5.2 Some students arrive at our school with identified special educational needs, in which case the SENCo will liaise with the previous school or setting to ensure there is a smooth transition and continuity of provision.

5.3Children are identified as having special educational needs when their progress has slowed or stopped for a noteworthy period and the interventions put in place have not resulted in improvements.

We will let families know about any concerns about a student’s learning. In the first instance this will be in the form of a telephone call or email, which would be to invite parents/ carers in for a meeting to discuss the progress of a student and agree steps that could be taken to support the student if there were concerns about lack of progress.

When a student is identified as having special educational needs, we support their development and progress by ensuring that an appropriate personalised curriculum, flexible and tailored to meet their needs, is in place. In addition, by:

  • Informing and all staff of each child’s individual needs.
  • Liaison and training with staff and external agencies on what strategies can be used to support progress.
  • Providing relevant intervention as appropriate; where as some intervention will be undertaken at school, this can additionally be provided for home.
  • Monitoring and reviewing each child’s progress through use of data, person centred planning and teacher feedback.
  • Providing access to a Homework Club at lunchtimes and after school
  • Providing a Time-Out card where appropriate.

5.4 If parents have any concerns about their child they should contact their child’s Head of Year in the first instance. Alternatively, they may make an appointment to see the SENCo.

5.5 Many students may be subject to this period of monitoring and review for a short time, receiving time-limited and targeted interventions until they have progressed sufficiently to work at age-related expectations.

6. SEND Provision:

6.1 If a student is identified as having SEND we strive to work in partnership with both the young person and their parents/carers to establish and understand the level of need. Once the student’s needs have been discussed they are recorded and decisions made about the desired outcomes, including expected progress and attainment for that student. The views of the student and parent are paramount in these discussions and inform the person centred approach we adopt.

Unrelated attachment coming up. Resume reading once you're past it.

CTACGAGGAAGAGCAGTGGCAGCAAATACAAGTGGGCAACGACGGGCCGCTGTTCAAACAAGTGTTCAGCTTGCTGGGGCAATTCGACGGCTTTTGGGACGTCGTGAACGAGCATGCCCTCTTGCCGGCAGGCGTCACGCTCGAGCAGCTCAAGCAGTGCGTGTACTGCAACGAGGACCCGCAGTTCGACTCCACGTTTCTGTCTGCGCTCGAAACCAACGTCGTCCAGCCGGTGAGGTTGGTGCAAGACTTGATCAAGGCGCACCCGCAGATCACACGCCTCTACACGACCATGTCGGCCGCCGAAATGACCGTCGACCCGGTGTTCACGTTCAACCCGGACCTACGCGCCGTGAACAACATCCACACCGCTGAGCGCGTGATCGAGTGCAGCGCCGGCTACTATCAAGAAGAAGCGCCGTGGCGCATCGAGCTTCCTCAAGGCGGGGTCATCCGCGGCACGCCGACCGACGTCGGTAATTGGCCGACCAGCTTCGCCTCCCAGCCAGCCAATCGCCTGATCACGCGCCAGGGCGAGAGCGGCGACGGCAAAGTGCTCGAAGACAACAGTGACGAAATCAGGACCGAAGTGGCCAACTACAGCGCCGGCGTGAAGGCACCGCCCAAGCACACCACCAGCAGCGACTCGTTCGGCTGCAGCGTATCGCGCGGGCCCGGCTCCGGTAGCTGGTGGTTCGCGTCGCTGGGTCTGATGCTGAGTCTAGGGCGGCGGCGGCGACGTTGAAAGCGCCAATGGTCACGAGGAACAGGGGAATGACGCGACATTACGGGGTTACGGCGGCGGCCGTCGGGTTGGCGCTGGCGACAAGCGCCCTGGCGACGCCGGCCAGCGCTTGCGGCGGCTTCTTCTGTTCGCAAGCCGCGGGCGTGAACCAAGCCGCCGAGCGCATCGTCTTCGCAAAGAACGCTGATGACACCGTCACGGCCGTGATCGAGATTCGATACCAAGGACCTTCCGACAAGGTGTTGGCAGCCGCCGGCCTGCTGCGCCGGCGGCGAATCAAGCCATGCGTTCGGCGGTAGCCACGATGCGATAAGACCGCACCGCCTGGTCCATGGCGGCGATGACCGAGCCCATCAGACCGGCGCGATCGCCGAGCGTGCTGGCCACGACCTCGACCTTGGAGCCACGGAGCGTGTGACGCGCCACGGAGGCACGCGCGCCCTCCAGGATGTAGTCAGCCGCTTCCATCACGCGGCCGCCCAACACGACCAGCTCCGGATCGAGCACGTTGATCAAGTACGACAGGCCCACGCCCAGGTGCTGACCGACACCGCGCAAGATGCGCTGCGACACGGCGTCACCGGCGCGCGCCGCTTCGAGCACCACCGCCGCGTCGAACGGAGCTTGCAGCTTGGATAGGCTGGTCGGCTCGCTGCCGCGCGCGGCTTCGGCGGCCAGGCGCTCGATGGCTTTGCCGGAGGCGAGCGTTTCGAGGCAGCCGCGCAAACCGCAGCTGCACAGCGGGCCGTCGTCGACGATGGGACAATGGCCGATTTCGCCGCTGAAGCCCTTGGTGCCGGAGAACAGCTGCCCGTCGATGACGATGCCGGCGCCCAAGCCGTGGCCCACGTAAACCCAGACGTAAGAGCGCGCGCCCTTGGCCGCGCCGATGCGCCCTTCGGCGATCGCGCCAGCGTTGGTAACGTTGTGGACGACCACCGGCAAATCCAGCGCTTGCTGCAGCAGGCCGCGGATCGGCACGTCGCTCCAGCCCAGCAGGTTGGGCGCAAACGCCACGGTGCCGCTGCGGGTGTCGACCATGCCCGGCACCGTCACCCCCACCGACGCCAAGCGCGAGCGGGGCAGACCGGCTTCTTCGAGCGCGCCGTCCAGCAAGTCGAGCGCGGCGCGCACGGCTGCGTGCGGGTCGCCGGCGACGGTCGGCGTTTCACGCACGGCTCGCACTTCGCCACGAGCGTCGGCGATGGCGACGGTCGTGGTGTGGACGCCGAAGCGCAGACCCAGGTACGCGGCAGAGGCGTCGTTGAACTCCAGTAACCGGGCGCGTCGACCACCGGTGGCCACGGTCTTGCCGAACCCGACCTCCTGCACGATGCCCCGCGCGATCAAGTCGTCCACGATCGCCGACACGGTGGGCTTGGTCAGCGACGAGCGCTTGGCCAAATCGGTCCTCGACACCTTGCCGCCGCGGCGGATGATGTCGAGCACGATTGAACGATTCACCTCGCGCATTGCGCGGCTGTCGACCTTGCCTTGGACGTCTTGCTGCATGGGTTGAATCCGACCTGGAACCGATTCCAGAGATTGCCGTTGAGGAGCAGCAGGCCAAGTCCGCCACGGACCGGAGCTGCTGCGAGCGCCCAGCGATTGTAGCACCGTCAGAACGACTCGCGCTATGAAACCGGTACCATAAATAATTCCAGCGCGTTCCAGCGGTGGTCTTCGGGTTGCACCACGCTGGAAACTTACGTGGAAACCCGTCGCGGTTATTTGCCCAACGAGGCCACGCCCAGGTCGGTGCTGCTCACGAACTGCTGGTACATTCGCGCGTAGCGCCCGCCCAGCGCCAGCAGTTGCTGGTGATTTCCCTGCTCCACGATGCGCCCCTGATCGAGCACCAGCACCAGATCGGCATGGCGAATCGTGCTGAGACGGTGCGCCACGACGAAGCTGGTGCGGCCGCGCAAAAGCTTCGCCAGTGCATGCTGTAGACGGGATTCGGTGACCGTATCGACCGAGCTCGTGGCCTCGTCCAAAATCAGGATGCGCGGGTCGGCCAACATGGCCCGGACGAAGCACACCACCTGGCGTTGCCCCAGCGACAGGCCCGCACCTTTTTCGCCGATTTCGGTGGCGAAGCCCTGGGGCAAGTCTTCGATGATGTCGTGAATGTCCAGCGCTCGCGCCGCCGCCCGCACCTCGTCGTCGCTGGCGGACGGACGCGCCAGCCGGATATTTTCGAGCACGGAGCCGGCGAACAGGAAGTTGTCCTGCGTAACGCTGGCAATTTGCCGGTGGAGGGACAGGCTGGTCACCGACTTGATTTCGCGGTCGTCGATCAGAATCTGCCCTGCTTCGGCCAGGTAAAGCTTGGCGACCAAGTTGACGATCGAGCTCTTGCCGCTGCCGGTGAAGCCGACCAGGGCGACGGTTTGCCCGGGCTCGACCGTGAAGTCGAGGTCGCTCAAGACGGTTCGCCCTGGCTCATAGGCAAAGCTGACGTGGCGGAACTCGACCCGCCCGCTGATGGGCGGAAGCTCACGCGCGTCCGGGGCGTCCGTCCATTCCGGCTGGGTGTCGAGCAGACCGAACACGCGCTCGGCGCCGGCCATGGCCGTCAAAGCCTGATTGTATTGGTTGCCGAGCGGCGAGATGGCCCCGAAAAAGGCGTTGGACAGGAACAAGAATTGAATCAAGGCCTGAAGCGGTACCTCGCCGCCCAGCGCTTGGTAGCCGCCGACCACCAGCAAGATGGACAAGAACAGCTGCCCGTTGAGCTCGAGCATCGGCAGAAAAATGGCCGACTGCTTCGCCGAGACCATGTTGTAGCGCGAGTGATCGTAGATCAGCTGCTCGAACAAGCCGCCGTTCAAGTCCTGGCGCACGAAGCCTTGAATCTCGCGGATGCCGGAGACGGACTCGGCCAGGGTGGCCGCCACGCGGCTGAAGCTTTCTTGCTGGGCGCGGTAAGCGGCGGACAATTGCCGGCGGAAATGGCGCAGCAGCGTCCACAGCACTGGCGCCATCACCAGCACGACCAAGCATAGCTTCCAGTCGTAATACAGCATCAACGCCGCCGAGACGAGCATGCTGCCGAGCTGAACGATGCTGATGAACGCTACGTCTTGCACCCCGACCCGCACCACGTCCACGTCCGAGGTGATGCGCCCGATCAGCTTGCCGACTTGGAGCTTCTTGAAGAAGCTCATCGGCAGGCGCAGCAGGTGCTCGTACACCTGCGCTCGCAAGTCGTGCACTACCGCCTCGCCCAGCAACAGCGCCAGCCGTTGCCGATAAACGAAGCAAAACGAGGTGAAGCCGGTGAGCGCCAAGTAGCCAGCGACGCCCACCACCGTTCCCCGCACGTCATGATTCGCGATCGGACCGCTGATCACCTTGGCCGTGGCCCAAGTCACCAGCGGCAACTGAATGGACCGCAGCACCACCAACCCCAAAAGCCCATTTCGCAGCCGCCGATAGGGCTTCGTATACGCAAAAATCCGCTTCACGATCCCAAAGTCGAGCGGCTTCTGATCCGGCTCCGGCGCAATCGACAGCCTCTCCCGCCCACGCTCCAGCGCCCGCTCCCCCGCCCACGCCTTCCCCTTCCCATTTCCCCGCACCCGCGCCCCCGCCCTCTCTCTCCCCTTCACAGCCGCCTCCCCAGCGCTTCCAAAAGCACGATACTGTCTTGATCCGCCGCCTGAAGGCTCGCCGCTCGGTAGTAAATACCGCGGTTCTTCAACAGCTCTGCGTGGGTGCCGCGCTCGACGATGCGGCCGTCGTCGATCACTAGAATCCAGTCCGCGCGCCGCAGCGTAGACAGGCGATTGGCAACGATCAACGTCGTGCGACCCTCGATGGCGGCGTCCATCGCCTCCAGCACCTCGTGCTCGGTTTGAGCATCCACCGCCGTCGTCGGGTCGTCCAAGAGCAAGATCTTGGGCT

6.2 A person centred support plan is then written. This is aimed at removing barriers to learning and putting effective provision in place. Parents are invited to discuss this plan, their child’s progress, support and targets.

6.3 We adopt a graduated approach with four stages of action: assess, plan, do and review. Progress and outcomes are regularly shared with the student and their parents/carers.

6.4 Students with an Education, Health and Care plan (EHCP) are assigned to a member of the inclusion department who acts as a key worker for them. This ensures a single point of contact for the student and parents/carers.

6.5 The school has an additionally resourced provision for students with moderate learning difficulties. Through this students get a bespoke timetable and regularly access the student support centre. The purpose of the additionally resourced provision is to ensure inclusion for students with complex additional needs.

6.5 Supporting pupils at school with medical conditions. John Spence recognises that pupils at school with medical conditions should be properly supported so that they have full access to education, including school trips and physical education. Some children with medical conditions may be defined as having a disability; where this is the case, the school will comply with its duties under the Equality Act 2010. An accessibility plan is in place to support all students.

7. Graduated approach to SEND:

In deference to the Special Education and Disability Code of Practice: 0-25 years (2014) we have adopted a graduated approach to SEND

Level 1: Quality First Teaching:
All students receive inclusive quality first teaching which may include the provision of differentiated classwork. Some students at this level may be on a monitoring list-  their progress being carefully tracked and reviewed.

Level 2: Additional School Intervention
Continued or increased concern may lead to students receiving additional time-limited and targeted interventions to accelerate their progress to age-related expectations. These interventions may include group or one to one teaching. The Inclusion department and teachers will work collaboratively to plan and assess the impact of the support and interventions. In addition, advice from outside agencies may be sought.